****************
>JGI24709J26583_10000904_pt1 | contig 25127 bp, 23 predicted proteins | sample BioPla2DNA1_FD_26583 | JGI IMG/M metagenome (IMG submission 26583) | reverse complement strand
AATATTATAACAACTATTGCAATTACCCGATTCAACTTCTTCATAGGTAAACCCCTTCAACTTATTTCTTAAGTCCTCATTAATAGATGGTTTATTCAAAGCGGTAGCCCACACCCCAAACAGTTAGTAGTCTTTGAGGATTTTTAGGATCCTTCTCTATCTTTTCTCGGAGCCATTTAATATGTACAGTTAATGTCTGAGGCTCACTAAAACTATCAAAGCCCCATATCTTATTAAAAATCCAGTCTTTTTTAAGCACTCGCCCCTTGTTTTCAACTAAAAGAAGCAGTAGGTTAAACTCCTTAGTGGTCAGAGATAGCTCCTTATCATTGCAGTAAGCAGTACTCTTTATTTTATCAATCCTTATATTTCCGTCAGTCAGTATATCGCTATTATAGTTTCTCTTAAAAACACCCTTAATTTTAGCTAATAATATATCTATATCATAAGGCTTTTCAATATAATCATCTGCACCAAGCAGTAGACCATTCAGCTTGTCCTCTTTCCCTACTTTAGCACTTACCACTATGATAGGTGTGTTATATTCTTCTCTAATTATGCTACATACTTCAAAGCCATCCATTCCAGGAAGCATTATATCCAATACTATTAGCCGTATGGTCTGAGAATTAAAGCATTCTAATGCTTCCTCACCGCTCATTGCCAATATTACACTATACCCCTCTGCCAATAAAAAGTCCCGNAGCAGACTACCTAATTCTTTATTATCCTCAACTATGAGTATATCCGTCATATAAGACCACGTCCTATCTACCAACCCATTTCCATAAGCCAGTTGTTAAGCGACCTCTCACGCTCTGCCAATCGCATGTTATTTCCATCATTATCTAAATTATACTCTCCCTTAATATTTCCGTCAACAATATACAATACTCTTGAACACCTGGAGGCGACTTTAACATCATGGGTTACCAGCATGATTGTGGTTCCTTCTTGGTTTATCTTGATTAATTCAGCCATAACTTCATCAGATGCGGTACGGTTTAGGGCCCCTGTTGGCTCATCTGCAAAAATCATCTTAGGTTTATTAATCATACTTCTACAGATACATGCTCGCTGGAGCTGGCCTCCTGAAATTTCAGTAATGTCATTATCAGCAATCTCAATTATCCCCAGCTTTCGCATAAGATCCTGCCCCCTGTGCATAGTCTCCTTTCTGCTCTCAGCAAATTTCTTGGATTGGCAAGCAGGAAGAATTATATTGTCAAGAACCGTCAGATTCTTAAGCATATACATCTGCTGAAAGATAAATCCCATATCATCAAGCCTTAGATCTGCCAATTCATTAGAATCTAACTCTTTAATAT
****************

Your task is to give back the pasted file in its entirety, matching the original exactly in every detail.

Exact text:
>JGI24709J26583_10000904_pt1 | contig 25127 bp, 23 predicted proteins | sample BioPla2DNA1_FD_26583 | JGI IMG/M metagenome (IMG submission 26583) | reverse complement strand
AATATTATAACAACTATTGCAATTACCCGATTCAACTTCTTCATAGGTAAACCCCTTCAACTTATTTCTTAAGTCCTCATTAATAGATGGTTTATTCAAAGCGGTAGCCCACACCCCAAACAGTTAGTAGTCTTTGAGGATTTTTAGGATCCTTCTCTATCTTTTCTCGGAGCCATTTAATATGTACAGTTAATGTCTGAGGCTCACTAAAACTATCAAAGCCCCATATCTTATTAAAAATCCAGTCTTTTTTAAGCACTCGCCCCTTGTTTTCAACTAAAAGAAGCAGTAGGTTAAACTCCTTAGTGGTCAGAGATAGCTCCTTATCATTGCAGTAAGCAGTACTCTTTATTTTATCAATCCTTATATTTCCGTCAGTCAGTATATCGCTATTATAGTTTCTCTTAAAAACACCCTTAATTTTAGCTAATAATATATCTATATCATAAGGCTTTTCAATATAATCATCTGCACCAAGCAGTAGACCATTCAGCTTGTCCTCTTTCCCTACTTTAGCACTTACCACTATGATAGGTGTGTTATATTCTTCTCTAATTATGCTACATACTTCAAAGCCATCCATTCCAGGAAGCATTATATCCAATACTATTAGCCGTATGGTCTGAGAATTAAAGCATTCTAATGCTTCCTCACCGCTCATTGCCAATATTACACTATACCCCTCTGCCAATAAAAAGTCCCGNAGCAGACTACCTAATTCTTTATTATCCTCAACTATGAGTATATCCGTCATATAAGACCACGTCCTATCTACCAACCCATTTCCATAAGCCAGTTGTTAAGCGACCTCTCACGCTCTGCCAATCGCATGTTATTTCCATCATTATCTAAATTATACTCTCCCTTAATATTTCCGTCAACAATATACAATACTCTTGAACACCTGGAGGCGACTTTAACATCATGGGTTACCAGCATGATTGTGGTTCCTTCTTGGTTTATCTTGATTAATTCAGCCATAACTTCATCAGATGCGGTACGGTTTAGGGCCCCTGTTGGCTCATCTGCAAAAATCATCTTAGGTTTATTAATCATACTTCTACAGATACATGCTCGCTGGAGCTGGCCTCCTGAAATTTCAGTAATGTCATTATCAGCAATCTCAATTATCCCCAGCTTTCGCATAAGATCCTGCCCCCTGTGCATAGTCTCCTTTCTGCTCTCAGCAAATTTCTTGGATTGGCAAGCAGGAAGAATTATATTGTCAAGAACCGTCAGATTCTTAAGCATATACATCTGCTGAAAGATAAATCCCATATCATCAAGCCTTAGATCTGCCAATTCATTAGAATCTAACTCTTTAATAT